I didn’t get the memo. Looks like I was out sick that day.
Not only was I totally unprepared for becoming a Man, I was completely unprepared for becoming a Father. In my case, both happened around the same time and served as a tremendous wake-up call. My wife and I had our first son when I was 20 (she was 19). During this time, we had just struck out on our own and I had been living outside of my mother’s house and of her financial provision for about 2 years.
Are you serious?! I was still acting like a child myself and even more, I had never even held a desire to be a Dad.
I had to come up to speed. Fast.
Early on, I made many mistakes and it took years of reaching out to other men, parents, books, and training that was available to finally get an understanding of the core things that I needed to “do” as a Dad. That’s right, do. Being a dad is about what you should do and what you should not do. While I have five sons who are now between the age of 5 and 11, here are five do’s and dont’s for the early years of being a dad. Yes, it does seem to be all about the number 5 in this article.
DO Help at Night. When your child is a baby there are no times to play catch, have talks, go hunting, or do things that you like too. One of the hardest things as a parent in the first two years is often getting up through the night with your child.
I failed early on. I claimed that since I was the one working full-time and having to get up at 6am the next morning, that my wife was on duty for every cry, fever, and diaper through the night. It was not until I became more mature later that I started to get up in the night and take turns with her. I had completely overlooked how hard she was working during the day AND night with our children. This selfishness caused division in our relationship and put an undue burden on my wife. Men, step up to the plate. Yes, it is extraordinarily hard to go without that sleep, but it is the right thing to do.
DON’T try to compete against your dad by avoiding absolutes. Dads, you know this is true. You are always sizing yourself up against the Father that you had or did not have with questions or statements like:
- Will I end up being like my Dad?
- I’m going to be better than he was to me by doing _______.
- I don’t think I could ever be better or as good of a man as my Father was. (This is rare, but oustanding when it happens!)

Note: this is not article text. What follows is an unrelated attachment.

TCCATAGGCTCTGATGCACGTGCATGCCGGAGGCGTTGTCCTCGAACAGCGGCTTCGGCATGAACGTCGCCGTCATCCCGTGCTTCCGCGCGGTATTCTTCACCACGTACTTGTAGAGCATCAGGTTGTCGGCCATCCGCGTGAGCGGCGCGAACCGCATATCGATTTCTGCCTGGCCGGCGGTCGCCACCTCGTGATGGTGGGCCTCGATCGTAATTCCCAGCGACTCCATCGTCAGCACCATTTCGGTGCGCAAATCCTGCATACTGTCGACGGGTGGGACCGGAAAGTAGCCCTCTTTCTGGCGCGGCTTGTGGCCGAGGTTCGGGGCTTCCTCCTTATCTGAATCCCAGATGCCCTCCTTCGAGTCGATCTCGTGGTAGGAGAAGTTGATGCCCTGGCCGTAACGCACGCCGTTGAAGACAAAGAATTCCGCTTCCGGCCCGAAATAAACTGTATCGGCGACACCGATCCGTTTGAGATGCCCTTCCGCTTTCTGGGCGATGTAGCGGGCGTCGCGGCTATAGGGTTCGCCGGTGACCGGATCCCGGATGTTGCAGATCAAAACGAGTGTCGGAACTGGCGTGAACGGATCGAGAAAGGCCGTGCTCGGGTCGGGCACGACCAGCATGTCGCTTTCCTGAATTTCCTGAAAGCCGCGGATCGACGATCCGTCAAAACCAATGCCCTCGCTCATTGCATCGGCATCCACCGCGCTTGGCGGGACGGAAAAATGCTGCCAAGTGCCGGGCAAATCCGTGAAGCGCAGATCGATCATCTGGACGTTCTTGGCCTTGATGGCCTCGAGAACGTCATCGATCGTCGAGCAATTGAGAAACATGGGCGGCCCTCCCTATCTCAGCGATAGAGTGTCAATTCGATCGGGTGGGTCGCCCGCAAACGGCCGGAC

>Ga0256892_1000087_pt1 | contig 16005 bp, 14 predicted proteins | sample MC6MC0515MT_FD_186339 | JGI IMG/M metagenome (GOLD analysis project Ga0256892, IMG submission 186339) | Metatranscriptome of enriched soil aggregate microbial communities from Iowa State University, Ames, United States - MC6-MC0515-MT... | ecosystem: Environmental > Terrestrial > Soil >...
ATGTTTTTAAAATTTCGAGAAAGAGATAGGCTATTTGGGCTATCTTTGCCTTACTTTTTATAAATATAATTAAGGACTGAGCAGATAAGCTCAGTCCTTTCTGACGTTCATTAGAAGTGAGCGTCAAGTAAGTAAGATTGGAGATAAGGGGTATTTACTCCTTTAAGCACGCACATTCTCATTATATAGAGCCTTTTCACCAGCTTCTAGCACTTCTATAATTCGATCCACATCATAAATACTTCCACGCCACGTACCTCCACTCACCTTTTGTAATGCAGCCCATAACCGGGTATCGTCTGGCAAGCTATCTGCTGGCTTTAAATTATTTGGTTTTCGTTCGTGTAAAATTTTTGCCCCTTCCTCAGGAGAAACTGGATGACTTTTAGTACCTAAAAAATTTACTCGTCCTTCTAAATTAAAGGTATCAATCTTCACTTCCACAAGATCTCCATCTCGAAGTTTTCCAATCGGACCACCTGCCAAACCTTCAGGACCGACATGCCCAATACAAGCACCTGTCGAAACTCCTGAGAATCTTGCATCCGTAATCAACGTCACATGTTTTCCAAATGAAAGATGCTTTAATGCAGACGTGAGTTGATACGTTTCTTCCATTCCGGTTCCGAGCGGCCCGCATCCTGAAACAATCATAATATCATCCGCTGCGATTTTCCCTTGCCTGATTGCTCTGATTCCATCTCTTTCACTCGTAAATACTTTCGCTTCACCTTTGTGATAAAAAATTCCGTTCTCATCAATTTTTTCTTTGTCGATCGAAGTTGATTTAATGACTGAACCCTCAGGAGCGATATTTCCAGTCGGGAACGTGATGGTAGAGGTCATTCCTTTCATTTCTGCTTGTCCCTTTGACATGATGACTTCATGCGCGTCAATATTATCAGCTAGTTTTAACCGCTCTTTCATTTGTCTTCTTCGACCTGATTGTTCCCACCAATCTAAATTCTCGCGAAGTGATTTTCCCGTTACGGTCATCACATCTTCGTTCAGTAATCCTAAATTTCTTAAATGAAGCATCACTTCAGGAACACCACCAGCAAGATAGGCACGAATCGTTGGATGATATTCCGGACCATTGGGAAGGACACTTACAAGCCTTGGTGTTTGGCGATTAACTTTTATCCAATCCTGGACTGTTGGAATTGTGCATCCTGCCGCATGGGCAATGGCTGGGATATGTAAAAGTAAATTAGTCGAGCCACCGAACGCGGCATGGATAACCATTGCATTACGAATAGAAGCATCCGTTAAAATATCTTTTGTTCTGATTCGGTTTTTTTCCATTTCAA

- I hated when my dad used to do/say ________ and I will never do that.
- If you are always comparing yourself against this standard, then you are running a race against a phantom. Drop the bricks. Think about being the kind of Dad that you want to be, not an image of what should have been or could have been. You are writing a new story with your child and it is the story of your family and no other.
DO spend lots of time with your child. Children need and love time with their Dad. Through all stages of childhood development, spending both quantity and quality time with your child is critical. In the infant and toddler years, your time will mostly be focused on caring for your child, keeping the child safe from injury, and teaching basic skills. Spend lots of time doing all three. Build this time with your son or daughter so that they will develop a relationship with you. Even more, they need to trust that you will always be there for them. And you will. Show them early on by being dependable and around the house as much as possible by playing, caring, and loving on them. Quantity and Quality! It took me time to understand how important this really is.
DO have self-control over your anger. The early years create a lot of frustration from the dramatic changes in your family. If you are like me and are easily frustrated, then this is an important issue for you. Let’s be real here. If you get angry and yell, the following things will happen:
- Your wife could become upset, hurt, frightened, angry, or any combination thereof.
- Your child could hear you and become upset or frightened.
- The relationship with you and your wife will become unbalanced and tension will form in the home.
- You will get angry at the above conditions. Thats right, I got angry over the fact that others were angry and there was tension in the home, even though I caused it.
- You will have to work up some humility so you can apologize to your wife.
- You damage your relationships with those in your home who are affected by the anger.
- Tame this beast! Easier said than done, right? It’s only natural that arguments will happen so why is this even on the list?
Yes and yes.
This is hard. Arguments do happen. Anger is a problem for many men. While disagreements are only natural, you must learn to remain calm during the disagreement. Keep your voice down and stay focused on the problem, not on the person.
DON’T expect to keep the same habits. You know this is true. Yet, when it comes time to change it is hard. If you spent a lot of time at the bar before your child was born, then expect to spend a lot less time at the bar or no time at all. If you used illegal drugs before your child was born, those need to go. If you spend a lot of time in front of the television, that time needs to be reduced. If you never picked up personal improvement books, get ready to read. Things change.
You can’t stay where you are and be a good Dad. You can be a Father, but not a Dad. Looking back, being ready to change and do things differently would have helped me up front. Get it in your mind that your life will change and sacrificing your time, money, and personal desires to the benefit if your child or family will be an important attitude to develop and hold throughout the phases of being a parent. Having this mindset will make it easier on you in the short-term and long-term.Powered by Sidelines